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May an Employer Object to the Affordable Care Act's Contraceptive Mandate Based Solely on Moral Grounds? Federal Court Rules a Private Employer Can Buck the Mandate Because It Objects on Moral - not Religious - Grounds

March for Life, et al. v. Sylvia M. Burwell, et al., No. 14-CV-1149 (D.D.C. August 31, 2015) available at

Hobby Lobby took on the Affordable Care Act’s mandate that it must provide female employees certain contraceptives on religious grounds and won. March for Life, a pro-life organization, is trying to reach the same result but on different grounds: It objects to providing certain contraceptives based solely on moral grounds. And it has successfully completed the first leg of its journey.

The Affordable Care Act (ACA) exempts religious organizations, like churches and synagogues, from its mandate that employers provide certain contraceptives to female employees. On August 31, U.S. District Judge Richard J. Leon ruled that the mandate violated the equal protection clause of the Fifth Amendment because objections to contraception are “not confined to religiously affiliated employers.” March for Life, a non-profit advocacy organization, convinced the judge that the ACA’s contraceptives mandate violates the equal protection clause because it treats March for Life differently than it treats similarly situated employers.

Judge Leon reasoned that the purpose of equal protection is to keep the government from treating similarly situated individuals differently without a rational basis for doing so. The defendants—three federal agencies and their Secretaries—defended the mandate by arguing that March for Life is not similarly situated to the exempted religious organizations because it “is not religious and is not a church.” Judge Leon was less than persuaded. He explained that the question is not whether March for Life is generally similar to churches, but whether it is similarly situated with regard to providing contraceptives to its employees.

In determining whether March for Life was similarly situated, Judge Leon first made note of the federal regulation that states religious employers are exempt from the mandate because of the “unique relationship between a house of worship and its employees in ministerial positions.” He then asked what it is about that particular employment relationship that is unique in this context. He found the government’s answer—that employees of religious employers are less likely than other employees to use contraceptive services—“puzzling.” In the government’s own view, he explained, “it is not the belief or non-belief in God that warrants safe harbor” from the mandate, but rather “an employment relationship based in part on a shared objection to abortifacients;” an objection not necessarily connected to a belief in God. He noted that although moral objection to abortion is common among religiously affiliated employers, it is certainly not unique to them.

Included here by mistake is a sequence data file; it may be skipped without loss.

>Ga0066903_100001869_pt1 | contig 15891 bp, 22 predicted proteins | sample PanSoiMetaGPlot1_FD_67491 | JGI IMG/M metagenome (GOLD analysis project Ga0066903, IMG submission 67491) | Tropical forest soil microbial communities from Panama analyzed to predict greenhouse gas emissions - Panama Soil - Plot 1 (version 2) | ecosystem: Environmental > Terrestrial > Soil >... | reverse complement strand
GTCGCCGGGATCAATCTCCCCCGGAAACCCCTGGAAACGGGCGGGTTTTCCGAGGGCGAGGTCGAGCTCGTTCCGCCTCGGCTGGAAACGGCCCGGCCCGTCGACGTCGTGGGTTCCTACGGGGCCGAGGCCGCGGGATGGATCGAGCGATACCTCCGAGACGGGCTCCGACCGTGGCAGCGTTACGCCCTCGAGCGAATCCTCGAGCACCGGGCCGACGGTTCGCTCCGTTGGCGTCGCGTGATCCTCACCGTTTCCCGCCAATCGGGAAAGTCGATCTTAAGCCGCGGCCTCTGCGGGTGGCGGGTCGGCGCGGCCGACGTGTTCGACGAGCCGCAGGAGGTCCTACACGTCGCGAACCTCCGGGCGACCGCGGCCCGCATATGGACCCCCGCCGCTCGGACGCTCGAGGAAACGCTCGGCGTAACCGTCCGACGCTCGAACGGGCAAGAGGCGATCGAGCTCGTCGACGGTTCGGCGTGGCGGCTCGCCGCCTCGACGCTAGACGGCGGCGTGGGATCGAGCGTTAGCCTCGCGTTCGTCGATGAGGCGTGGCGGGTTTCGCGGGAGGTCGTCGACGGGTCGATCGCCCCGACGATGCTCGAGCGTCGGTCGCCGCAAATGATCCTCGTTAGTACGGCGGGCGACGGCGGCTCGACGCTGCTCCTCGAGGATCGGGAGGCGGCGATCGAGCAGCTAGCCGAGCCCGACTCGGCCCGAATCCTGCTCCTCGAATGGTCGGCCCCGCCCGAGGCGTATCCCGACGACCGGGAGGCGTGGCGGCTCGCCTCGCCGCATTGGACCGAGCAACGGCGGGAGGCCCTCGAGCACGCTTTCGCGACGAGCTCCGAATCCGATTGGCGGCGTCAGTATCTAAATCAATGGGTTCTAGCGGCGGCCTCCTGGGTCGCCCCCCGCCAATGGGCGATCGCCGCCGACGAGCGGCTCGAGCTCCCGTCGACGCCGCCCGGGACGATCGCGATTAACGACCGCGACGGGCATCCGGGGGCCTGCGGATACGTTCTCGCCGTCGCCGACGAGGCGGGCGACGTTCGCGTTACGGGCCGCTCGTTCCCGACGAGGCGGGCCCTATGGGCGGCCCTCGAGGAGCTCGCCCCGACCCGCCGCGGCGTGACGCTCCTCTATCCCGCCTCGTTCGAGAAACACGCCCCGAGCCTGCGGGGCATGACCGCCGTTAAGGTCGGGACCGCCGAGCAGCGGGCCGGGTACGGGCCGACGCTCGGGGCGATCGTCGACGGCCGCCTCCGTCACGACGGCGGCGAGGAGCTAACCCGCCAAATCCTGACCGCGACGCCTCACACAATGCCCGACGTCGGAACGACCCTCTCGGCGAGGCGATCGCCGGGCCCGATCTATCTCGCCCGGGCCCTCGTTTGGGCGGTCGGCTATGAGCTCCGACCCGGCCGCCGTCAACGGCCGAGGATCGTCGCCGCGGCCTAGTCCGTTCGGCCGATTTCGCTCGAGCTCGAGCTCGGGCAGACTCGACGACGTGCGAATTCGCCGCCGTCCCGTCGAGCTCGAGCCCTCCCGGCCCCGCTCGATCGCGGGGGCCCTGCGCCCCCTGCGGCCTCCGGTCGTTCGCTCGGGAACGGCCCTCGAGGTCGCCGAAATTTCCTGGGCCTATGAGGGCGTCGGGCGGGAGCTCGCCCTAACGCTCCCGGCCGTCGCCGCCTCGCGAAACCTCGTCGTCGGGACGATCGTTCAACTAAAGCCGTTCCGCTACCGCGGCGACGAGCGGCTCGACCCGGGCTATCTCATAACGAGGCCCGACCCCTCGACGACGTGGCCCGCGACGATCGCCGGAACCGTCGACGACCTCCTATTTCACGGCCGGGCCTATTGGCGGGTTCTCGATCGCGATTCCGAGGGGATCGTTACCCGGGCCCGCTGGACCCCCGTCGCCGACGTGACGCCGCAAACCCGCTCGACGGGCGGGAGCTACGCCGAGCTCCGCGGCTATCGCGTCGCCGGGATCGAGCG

March for Life shares the same moral objection to abortion, but “is avowedly non-religious.” Moreover, its employees are also less likely to use contraceptives than other employees given their staunch opposition to abortion. March for Life’s employees, he explained, are therefore “identically situated” to religious organizations that are exempted from the mandate. March for Life has nevertheless been denied the exemption because it is not religious, which he found to be “nothing short of regulatory favoritism.” Indeed, if “the purpose of the religious employer exemption is, as [the government] states, to respect the anti-abortifacient tenets of an employment relationship, then it makes no rational sense—indeed, no sense whatsoever—to deny March for Life that same respect.”

Judge Leon therefore found that the mandate violates the equal protection clause of the Fifth Amendment. But he didn’t stop there. He also concluded that the mandate violates the Religious Freedom Restoration Act because it (1) puts a substantial burden on March for Life’s employees by coercing them into acting contrary to their religious beliefs, and (2) is not the least restrictive means by which the government can implement this policy. He rejected March for Life’s last argument—that the mandate also violated the free exercise clause of the First Amendment—though it was a hollow victory for the government since March for Life received the relief it sought on the other two claims.

As you might expect, Judge Leon’s ruling has been characterized as a historic victory by pro-life groups and downright wacky by pro-choice advocates, but both sides agree that the fight is not over. The U.S. Court of Appeals for the D.C. Circuit will likely get to weigh in on his reasoning, and then the losing side of that argument will almost certainly appeal to the United States Supreme Court.

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